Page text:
FC Stone’s Dave Kurzawski, in the July 23 Dairy Radio Now broadcast, said the ultimate question is, “Are we in this to build walls and barriers to slow global trade or expand it?” He said our actions right now appear to want to minimize global trade, which would be troubling for U.S. agriculture. 

 “One thing is clear,” he said, “The U.S. has no trade agreement with Japan and it looks like all the other major exporters now have at least some advantage, or will have an advantage, in the coming years.” Suderman adds that “Few countries are willing to fully eliminate tariffs and other protectionist mechanisms, although most want you to believe that is precisely the environment in which they operate.” 

Kurzawski sees the Administration’s actions as an exertion of power and leverage to “essentially better our place at the negotiation table and although things over the past eight weeks have been fairly grim as far as the trade wars are concerned, and it may still get worse before it gets better, but I do think there’s a light at the end of the tunnel.”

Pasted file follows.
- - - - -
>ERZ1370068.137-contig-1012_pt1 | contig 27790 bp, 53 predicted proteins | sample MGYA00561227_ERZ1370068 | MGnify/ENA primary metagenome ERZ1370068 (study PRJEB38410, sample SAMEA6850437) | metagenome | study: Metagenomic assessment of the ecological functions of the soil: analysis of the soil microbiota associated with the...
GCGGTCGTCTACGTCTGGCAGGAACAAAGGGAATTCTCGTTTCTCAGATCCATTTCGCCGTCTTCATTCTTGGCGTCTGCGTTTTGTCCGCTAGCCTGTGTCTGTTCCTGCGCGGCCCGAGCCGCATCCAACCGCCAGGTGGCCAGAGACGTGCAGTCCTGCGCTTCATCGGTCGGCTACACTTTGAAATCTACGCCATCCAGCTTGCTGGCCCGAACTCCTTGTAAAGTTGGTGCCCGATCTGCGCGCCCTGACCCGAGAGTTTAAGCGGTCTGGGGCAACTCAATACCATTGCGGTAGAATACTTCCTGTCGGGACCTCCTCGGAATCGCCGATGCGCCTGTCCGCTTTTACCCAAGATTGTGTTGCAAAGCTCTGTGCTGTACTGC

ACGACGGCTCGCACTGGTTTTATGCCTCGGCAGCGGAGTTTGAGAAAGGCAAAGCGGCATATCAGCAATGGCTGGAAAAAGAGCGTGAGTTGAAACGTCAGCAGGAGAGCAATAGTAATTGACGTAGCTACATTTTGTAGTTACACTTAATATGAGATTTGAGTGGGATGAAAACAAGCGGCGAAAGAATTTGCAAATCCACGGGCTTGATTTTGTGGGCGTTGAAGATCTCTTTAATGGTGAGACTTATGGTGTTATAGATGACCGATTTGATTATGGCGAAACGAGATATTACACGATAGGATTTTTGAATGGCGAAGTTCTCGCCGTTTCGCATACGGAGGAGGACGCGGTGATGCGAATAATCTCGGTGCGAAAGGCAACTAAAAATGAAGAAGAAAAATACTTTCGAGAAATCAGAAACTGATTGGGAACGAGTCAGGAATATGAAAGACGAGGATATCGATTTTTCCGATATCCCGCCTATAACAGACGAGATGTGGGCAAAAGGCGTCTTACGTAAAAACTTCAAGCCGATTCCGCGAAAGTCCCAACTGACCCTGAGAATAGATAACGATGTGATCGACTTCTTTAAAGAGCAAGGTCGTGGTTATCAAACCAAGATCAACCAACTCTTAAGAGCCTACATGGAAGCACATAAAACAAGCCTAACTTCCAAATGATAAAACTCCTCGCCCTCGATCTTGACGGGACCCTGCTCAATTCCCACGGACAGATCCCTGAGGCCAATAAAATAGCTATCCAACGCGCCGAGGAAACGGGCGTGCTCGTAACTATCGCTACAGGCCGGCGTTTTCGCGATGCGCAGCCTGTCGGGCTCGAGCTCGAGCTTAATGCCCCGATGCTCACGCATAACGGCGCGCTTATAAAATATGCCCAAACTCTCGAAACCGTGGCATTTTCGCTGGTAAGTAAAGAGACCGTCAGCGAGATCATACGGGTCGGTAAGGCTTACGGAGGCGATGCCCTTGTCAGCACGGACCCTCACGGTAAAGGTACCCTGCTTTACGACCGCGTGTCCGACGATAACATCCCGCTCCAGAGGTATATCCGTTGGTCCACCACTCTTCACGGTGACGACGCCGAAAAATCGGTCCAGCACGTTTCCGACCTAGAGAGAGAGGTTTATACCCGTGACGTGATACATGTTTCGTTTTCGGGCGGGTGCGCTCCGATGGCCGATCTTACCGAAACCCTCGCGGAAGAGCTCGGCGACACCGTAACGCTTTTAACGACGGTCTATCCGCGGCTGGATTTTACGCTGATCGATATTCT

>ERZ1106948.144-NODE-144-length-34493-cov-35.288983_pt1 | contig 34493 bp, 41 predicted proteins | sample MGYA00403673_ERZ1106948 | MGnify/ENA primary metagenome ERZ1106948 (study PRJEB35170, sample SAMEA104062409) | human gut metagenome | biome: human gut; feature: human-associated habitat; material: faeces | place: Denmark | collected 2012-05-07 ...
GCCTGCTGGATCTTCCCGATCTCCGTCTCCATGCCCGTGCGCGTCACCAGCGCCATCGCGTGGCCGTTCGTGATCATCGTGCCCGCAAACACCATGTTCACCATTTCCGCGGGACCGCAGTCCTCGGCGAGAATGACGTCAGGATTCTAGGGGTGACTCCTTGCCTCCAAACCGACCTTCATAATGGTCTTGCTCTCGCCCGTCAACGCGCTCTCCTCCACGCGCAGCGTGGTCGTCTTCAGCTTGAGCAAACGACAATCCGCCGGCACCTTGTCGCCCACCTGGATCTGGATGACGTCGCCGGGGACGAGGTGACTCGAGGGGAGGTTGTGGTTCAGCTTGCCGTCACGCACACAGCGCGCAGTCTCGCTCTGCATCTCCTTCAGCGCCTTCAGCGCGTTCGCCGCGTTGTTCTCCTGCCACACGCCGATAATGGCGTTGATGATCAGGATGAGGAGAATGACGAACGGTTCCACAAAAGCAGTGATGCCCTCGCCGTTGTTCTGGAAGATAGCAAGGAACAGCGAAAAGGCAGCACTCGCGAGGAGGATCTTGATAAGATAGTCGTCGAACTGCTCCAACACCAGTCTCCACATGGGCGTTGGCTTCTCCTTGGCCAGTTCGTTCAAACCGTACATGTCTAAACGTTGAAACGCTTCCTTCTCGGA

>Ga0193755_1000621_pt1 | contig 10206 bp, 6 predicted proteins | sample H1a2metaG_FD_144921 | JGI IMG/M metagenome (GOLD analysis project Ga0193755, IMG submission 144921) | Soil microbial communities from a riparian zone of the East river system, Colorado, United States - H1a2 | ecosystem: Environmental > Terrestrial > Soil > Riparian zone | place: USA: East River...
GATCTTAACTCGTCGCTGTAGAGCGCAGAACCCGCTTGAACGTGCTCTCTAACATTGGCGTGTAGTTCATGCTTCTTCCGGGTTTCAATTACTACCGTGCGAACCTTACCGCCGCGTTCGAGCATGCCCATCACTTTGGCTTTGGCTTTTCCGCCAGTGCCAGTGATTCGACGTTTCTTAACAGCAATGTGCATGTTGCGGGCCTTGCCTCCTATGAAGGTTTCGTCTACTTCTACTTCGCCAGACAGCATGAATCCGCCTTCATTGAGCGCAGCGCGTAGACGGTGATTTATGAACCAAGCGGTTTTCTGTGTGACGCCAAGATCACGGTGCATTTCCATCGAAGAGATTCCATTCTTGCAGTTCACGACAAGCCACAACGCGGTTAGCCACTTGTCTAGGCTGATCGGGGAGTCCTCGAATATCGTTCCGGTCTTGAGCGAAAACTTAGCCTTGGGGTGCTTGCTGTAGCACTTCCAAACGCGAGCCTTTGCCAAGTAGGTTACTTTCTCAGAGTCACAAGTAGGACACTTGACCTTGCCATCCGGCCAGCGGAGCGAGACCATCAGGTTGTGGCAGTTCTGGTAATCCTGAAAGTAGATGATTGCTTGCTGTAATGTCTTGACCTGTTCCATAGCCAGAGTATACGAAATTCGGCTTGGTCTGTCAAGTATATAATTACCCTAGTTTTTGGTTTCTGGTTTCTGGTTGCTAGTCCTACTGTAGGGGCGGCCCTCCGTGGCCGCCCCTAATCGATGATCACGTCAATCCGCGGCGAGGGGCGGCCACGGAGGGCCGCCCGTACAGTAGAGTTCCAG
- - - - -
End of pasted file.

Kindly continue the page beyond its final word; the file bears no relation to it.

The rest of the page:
Listen to Lee Mielke’s interview with Dave Kurzawski here:

Oversupply, Trade Talks Affecting Dairy Markets

FC Stone’s Dave Kurzawski addressed the global markets on today’s Dairy Radio Now,  stating “A majority of the talk surrounding the recent and drastic sell-off on Cheese and Class III (futures) revolves around President Trump’s newly imposed tariffs on the likes of China and Mexico. However, putting the blame solely on the administration is a bit of a stretch.” “A larger issue at play here seems to be the current oversupply of barrels in the marketplace, which is not an abundantly exportable cheese.”